Suffice it to say, though, that I do not think that this is about feelings. For one thing, it doesn’t make much sense for us to describe Jesus as being embarrassed of us: The Lord of all creation, coming in the glory of His Father and accompanied by His holy angels, seeing one of us, and inwardly feeling like He just wants to run away? Really?
So what does it mean to be “ashamed”? There are feelings that accompany shame, to be sure. But what we see in the Scripture regarding shame and being ashamed is not really about feelings. It is about actions. To be ashamed of Jesus Christ is not about how we feel about Him. It is about how we act toward Him.
This is why, when interpreting this passage, St. Theophylact of Ohrid says that “intellectual faith does not suffice, but confession of faith with one’s mouth is required as well. Since man himself is two-fold, let his sanctification be two-fold as well. For the soul is sanctified by faith, but the body is sanctified by confessing.” It is about action!
And what actions show that we are not ashamed? As Theophylact says, one way is that we must confess with our mouths. We cannot be private Christians. Christianity is not a private religion. It is a public one. It is a public proclamation. It has always been public. It is good news to the nations, to the whole world. Thus, if we are not ashamed of Jesus, then we speak His name to our families and our friends, confessing Him before them with love and boldness.
But it is other actions, as well. It is also worship. In commenting on this same passage, St. Cyprian of Carthage asks, “But how can we shed our blood for Christ, who blush to drink the blood of Christ?” (Epistle LXII). In other words, how can we claim to have such strong feelings for Christ that we would be ready to be martyred, and yet we will not engage in this most central act of the Christian faith—to receive the holy Eucharist? How can people say they would be willing to die for Jesus who are not willing to come to church and eat and drink the body and blood of Jesus?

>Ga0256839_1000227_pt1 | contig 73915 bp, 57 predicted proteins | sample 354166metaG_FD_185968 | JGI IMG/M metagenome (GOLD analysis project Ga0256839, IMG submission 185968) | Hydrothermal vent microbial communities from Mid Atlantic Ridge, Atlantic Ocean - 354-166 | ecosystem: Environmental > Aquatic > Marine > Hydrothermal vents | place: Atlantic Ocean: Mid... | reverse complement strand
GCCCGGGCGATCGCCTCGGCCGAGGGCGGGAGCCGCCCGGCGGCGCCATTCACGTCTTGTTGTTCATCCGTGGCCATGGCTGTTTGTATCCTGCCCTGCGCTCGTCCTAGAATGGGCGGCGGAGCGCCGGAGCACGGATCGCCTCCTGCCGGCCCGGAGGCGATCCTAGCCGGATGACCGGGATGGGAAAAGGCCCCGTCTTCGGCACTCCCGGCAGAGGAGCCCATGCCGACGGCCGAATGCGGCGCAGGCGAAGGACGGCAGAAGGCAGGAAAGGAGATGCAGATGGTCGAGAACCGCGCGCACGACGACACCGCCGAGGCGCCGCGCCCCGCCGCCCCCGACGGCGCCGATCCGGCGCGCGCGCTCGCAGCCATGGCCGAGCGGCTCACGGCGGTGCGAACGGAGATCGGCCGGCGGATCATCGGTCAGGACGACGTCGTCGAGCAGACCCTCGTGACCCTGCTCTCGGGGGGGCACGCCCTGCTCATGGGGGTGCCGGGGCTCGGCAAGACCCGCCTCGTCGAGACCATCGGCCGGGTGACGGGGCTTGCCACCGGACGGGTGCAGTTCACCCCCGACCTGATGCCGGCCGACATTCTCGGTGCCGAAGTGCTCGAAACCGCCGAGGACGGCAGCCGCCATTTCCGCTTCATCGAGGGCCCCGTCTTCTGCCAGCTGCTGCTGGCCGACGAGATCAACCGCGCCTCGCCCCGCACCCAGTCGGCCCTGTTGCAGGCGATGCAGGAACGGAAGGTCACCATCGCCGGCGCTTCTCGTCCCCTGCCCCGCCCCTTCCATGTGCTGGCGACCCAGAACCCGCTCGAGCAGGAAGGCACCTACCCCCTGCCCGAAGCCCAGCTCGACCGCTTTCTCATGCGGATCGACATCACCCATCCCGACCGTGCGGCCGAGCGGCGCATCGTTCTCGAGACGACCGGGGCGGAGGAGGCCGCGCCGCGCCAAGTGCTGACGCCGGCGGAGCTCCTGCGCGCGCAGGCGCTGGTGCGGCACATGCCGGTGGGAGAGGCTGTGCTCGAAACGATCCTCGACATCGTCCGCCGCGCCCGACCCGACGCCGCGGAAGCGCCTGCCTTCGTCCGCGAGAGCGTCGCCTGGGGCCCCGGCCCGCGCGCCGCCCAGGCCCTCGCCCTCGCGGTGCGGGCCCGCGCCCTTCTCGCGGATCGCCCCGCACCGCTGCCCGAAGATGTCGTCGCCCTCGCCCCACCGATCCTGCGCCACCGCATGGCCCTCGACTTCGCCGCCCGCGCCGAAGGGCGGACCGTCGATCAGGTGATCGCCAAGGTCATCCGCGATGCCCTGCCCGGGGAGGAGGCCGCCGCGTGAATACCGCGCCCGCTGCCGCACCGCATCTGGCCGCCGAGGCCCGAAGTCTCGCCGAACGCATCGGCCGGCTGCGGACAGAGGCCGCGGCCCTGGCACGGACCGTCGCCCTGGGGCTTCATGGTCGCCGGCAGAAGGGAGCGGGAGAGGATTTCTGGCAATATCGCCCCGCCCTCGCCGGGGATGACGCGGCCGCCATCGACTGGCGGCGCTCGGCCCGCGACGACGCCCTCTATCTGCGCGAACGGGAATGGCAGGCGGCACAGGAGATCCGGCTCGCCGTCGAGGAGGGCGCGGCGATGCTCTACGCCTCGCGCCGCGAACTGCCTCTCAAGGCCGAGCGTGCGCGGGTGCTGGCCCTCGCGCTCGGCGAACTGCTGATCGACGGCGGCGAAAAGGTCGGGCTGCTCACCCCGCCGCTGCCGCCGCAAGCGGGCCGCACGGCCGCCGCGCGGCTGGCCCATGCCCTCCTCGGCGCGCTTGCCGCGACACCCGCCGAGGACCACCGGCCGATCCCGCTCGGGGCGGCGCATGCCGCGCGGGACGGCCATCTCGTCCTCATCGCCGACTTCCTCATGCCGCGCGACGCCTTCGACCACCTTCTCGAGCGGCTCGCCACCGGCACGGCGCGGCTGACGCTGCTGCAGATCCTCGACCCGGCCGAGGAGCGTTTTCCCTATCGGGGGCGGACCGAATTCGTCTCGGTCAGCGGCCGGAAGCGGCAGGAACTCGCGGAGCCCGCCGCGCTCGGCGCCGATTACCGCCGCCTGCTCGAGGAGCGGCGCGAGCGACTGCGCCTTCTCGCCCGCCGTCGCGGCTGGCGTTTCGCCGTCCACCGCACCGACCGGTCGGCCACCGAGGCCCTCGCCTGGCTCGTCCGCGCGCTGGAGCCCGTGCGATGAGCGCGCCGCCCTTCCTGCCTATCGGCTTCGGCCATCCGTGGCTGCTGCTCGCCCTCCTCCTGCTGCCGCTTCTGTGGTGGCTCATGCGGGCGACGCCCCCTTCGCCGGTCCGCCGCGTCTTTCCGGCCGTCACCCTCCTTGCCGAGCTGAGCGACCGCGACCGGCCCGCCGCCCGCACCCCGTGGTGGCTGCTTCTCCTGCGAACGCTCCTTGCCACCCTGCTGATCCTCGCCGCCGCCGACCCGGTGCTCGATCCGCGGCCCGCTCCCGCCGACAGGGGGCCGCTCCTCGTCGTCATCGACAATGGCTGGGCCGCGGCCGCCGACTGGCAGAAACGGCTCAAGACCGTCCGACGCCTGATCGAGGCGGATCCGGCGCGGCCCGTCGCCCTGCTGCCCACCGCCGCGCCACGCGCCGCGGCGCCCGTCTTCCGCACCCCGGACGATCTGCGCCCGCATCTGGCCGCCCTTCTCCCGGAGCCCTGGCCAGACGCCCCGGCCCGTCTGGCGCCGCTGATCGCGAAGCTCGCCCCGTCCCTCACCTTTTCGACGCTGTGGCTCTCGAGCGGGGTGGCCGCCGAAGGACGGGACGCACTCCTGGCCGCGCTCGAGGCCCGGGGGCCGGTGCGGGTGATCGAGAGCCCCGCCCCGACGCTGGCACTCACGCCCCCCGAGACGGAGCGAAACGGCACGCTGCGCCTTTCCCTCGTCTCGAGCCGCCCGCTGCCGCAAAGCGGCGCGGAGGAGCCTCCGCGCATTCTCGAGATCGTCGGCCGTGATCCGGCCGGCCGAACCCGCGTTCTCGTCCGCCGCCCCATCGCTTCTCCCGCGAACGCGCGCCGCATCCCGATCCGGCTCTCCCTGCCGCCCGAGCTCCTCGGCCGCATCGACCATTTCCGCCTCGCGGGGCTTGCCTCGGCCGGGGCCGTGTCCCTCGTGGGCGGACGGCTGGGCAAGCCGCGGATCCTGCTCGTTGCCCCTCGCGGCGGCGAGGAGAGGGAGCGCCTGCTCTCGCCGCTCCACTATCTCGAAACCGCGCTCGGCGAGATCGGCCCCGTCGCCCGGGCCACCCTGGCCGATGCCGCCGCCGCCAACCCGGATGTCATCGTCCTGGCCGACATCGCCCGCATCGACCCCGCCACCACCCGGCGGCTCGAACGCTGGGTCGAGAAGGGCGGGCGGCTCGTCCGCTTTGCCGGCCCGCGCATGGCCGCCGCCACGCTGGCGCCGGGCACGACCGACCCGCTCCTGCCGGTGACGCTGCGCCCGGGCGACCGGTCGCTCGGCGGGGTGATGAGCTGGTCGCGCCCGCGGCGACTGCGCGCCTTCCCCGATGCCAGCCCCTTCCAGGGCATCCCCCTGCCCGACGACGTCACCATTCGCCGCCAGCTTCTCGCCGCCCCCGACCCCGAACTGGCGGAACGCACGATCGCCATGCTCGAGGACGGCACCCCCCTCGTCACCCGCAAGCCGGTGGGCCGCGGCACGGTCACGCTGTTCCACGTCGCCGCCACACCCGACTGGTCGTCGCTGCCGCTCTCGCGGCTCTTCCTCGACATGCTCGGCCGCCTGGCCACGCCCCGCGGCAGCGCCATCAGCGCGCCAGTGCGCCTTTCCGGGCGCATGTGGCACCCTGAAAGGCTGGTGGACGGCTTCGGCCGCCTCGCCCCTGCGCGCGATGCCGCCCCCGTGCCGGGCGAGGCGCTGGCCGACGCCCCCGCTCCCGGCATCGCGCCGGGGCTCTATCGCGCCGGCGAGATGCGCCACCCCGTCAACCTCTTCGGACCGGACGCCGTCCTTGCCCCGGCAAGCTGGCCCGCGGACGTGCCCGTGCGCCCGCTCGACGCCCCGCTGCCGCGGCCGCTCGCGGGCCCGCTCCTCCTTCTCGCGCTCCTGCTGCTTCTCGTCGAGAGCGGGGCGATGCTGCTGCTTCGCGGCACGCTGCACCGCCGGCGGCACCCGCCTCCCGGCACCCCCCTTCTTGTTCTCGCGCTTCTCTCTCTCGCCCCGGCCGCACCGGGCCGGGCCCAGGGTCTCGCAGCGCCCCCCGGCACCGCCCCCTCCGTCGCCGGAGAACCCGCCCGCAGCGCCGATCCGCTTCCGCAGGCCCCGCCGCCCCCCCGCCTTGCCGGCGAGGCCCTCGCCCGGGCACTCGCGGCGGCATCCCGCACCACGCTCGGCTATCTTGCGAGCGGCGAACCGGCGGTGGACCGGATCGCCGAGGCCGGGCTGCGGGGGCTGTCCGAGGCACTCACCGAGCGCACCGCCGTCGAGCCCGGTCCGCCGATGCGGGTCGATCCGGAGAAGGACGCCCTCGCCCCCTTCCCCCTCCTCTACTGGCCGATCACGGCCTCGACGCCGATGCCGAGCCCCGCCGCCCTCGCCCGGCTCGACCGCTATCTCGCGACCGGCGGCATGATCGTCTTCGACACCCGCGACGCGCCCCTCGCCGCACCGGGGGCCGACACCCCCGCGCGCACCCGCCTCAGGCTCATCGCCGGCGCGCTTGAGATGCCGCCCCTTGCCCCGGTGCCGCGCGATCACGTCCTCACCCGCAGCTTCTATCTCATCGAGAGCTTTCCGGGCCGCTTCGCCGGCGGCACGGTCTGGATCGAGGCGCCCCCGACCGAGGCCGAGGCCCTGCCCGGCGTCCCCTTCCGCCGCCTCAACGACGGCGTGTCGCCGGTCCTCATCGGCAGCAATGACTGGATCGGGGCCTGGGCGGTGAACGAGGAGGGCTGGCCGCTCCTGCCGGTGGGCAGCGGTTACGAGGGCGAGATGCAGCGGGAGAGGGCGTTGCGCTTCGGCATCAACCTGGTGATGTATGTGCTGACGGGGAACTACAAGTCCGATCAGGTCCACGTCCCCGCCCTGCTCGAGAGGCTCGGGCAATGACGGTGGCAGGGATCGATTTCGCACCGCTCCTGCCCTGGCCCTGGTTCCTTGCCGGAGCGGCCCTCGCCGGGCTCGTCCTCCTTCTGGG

If we stay away from His holy table, we are showing that we are indeed ashamed of Jesus Christ. You cannot be a “good Christian,” a Christian who is not ashamed of our Lord Jesus, and yet not actually show up when He calls us to His house. I don’t care if you don’t feel ashamed of Jesus when you stay home and do not worship with the Body of Christ. By staying away from worship you are indeed ashamed of Him.
In Hebrews 10:23, Paul tells us to “hold fast the confession of our hope without wavering,” and then in 10:25, he says that we must not forsake “the assembling of ourselves together.” You cannot hold fast to the confession without coming to the assembly.
There are so many more things we could mention here: If we do not give to the Lord out of our abundance, we are ashamed of Him. If we do not meet Him regularly in private prayer, we are ashamed of Him. If we do not seek out spiritual counsel for guidance in our lives, we are ashamed of Him. And so on.
To be ashamed is to turn away. It is not about how you feel. It is about what you do. Feelings are slippery and change a lot. We can never really be sure of them. But what we do is observable. We can see it clearly. We know if we are turning away from Jesus by what we do.
And so in the end, if we are ashamed of Jesus Christ—that is, if we have turned away from Him in all these ways—then He will also be ashamed of us. He will not feel embarrassed to be around us. He will turn away. So, then, let us not be ashamed. Let us turn toward Him. And let us do it with actions.
To the Christ Who is coming again in glory with His angels, with His eternal Father and the Holy Spirit, be all glory, honor and worship, now and ever, and unto ages of ages. Amen.